Mercer officials have told a gathering of institutional investors and advisers they must incorporate longevity pooling into portfolios to provide the peace of mind retirees want.
Mercer Australia senior actuarial partner Dr David Knox argued that investment managers need to take “an integrated, more holistic approach than just concentrating on investment portfolios”.
He said longevity pooling should be incorporated into retirement income portfolios in a way “that maintains the growth ratio, the exposure to growth assets, and the expected return, and also ensures clients don’t run out of money in their later years”.
Mercer’s latest research found that about 54 per cent of Australians will have less money than they need for the retirement lifestyle they desire. On average, retirees are likely to outlive their savings by more than five years, and 25 per cent are expected to outlive their savings by 11 years. Hence, many retirees are conservative in their spending and are actively saving throughout their retirement, due to the fear of this longevity risk.
An answer to uncertainty
The 2014 Financial System Inquiry found that most retirees draw down their account-based pensions at the minimum allowable rates, and recommended policies to encourage longevity pooling so retirees could afford to “draw down at a faster rate” and therefore have a better retirement lifestyle.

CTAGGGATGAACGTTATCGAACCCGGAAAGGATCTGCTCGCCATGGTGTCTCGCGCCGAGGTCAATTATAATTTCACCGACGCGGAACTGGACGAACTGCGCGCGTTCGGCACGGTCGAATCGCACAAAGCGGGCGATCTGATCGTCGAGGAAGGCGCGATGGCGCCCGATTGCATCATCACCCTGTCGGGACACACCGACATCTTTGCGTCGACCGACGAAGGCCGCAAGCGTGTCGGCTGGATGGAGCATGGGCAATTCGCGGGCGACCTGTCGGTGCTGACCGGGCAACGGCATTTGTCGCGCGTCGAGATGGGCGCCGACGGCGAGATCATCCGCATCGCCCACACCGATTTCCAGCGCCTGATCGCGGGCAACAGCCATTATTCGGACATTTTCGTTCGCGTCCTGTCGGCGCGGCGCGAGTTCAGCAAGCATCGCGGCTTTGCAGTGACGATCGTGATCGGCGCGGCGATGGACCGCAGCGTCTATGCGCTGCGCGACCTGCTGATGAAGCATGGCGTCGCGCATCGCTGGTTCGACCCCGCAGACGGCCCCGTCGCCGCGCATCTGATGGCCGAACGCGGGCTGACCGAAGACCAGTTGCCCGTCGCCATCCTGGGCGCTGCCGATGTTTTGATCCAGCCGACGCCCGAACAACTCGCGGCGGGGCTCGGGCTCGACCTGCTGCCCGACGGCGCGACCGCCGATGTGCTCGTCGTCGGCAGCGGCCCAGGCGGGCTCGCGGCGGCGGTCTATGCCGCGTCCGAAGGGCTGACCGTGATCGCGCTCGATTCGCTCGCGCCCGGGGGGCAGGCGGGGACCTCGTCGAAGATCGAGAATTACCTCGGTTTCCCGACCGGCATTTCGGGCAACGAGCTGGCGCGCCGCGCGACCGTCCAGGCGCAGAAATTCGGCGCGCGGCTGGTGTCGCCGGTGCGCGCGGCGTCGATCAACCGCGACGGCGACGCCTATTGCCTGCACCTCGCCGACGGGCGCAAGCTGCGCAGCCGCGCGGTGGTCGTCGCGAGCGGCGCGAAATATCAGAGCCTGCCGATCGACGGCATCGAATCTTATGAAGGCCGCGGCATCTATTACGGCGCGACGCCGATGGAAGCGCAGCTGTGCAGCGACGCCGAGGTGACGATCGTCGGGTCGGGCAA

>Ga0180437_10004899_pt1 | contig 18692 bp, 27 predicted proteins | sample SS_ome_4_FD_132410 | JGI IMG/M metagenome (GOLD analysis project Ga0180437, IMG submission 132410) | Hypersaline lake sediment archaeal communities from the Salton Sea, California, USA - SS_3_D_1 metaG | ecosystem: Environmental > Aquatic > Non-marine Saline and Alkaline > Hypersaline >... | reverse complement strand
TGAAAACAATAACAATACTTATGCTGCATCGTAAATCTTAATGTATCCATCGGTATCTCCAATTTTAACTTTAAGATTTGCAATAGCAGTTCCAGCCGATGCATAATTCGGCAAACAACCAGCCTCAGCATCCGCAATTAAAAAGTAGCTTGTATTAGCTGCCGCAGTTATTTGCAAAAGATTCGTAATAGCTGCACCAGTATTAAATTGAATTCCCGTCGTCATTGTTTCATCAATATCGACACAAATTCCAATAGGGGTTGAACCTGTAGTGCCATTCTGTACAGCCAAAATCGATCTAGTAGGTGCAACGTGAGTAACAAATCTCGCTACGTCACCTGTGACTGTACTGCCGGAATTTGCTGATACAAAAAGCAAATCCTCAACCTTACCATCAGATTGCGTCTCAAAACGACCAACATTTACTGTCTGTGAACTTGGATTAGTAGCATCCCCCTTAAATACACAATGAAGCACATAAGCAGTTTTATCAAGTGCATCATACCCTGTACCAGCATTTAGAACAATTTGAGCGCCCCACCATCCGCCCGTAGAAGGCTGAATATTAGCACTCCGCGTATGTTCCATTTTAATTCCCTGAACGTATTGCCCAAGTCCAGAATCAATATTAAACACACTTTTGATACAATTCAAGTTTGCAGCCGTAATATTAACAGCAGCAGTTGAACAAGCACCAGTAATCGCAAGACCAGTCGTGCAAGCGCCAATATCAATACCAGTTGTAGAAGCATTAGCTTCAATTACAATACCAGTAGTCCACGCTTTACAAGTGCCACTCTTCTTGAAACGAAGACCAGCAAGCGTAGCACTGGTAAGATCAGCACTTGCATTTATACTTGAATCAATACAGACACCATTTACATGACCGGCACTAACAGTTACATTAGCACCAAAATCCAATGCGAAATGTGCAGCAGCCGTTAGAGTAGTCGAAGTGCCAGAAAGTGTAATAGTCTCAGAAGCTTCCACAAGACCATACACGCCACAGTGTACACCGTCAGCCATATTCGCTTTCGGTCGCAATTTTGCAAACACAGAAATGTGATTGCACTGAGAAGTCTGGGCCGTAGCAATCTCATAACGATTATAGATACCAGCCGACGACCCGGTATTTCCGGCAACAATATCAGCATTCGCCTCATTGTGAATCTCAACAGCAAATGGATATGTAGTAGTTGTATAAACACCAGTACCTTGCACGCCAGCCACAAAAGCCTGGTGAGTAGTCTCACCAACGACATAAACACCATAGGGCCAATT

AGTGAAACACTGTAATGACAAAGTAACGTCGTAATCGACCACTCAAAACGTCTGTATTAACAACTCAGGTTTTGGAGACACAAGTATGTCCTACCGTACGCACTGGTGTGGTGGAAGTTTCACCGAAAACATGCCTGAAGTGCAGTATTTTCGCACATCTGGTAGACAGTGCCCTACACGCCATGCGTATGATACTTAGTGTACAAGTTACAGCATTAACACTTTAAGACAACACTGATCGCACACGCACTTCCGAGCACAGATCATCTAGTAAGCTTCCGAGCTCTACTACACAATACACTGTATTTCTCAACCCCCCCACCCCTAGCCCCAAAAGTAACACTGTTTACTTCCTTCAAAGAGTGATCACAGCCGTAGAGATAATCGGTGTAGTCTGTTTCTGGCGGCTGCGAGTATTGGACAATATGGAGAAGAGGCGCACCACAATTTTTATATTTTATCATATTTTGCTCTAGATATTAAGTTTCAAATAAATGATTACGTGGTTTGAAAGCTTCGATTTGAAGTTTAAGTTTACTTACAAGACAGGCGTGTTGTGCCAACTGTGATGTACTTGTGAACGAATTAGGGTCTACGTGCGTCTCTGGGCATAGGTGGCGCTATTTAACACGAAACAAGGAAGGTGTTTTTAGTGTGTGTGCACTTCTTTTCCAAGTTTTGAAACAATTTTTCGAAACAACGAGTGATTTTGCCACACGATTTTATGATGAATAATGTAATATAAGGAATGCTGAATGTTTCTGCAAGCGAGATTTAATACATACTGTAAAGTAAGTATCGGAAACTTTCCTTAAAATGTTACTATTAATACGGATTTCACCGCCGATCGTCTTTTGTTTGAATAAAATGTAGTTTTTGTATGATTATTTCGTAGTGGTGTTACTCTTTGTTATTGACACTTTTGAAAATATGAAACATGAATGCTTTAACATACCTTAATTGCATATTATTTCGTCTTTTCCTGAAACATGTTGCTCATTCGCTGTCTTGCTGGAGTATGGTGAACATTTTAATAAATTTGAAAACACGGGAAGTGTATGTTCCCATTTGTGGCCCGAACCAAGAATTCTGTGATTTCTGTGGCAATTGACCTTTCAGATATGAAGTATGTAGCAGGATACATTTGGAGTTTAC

“We don’t know how long our retirement years are going to be; it’s an uncertainty, [and] we have to recognise that most of our clients might live beyond 90,” Knox said.
As life expectancy increases in Australia and other parts of the world, it’s impractical to expect everyone to save enough money to last until they are 100, which is why longevity pooling could be a much better approach to life’s uncertainties.
Longevity pooling involves a group of people contributing into a single retirement pool, thus sharing the longevity risk and increasing their private income.
But it’s up to asset and portfolio managers to ascertain what their clients expect in retirement and try to find the right mix for them, Knox said.
“Some people are happy with more volatility, some just want security in terms of access to their assets in cash.”
The government’s age pension provides a valid longevity solution for people, “who want to live at that [basic] level of income”, Knox said, but the majority of people will not be satisfied with a retirement income of $23,000 a year.
Adapt to clients’ preferences
Mercer portfolio construction research global director Nick White said investment portfolio strategists should be able to adapt to clients’ needs by identifying their objectives and understanding what’s available to them in the investment sphere.
White conceded, however, that eventually it all depends on the circumstances and preferences of the retiree; for example, they “can choose to have more income in the early part of their retirement and be content with less later on in life, which would require an adjustment to the longevity pooling option.”
Knox and White made their comments at the PortfolioConstruction Forum Strategies Conference 2017, held in Sydney on Thursday, August 24.
TOPICS: age pension, David Knox, longevity risk, longevity risk-pooling, mercer, Nick White, portfolio strategy, PortfolioConstruction Forum Strategies Conference 2017, retirement, retirement income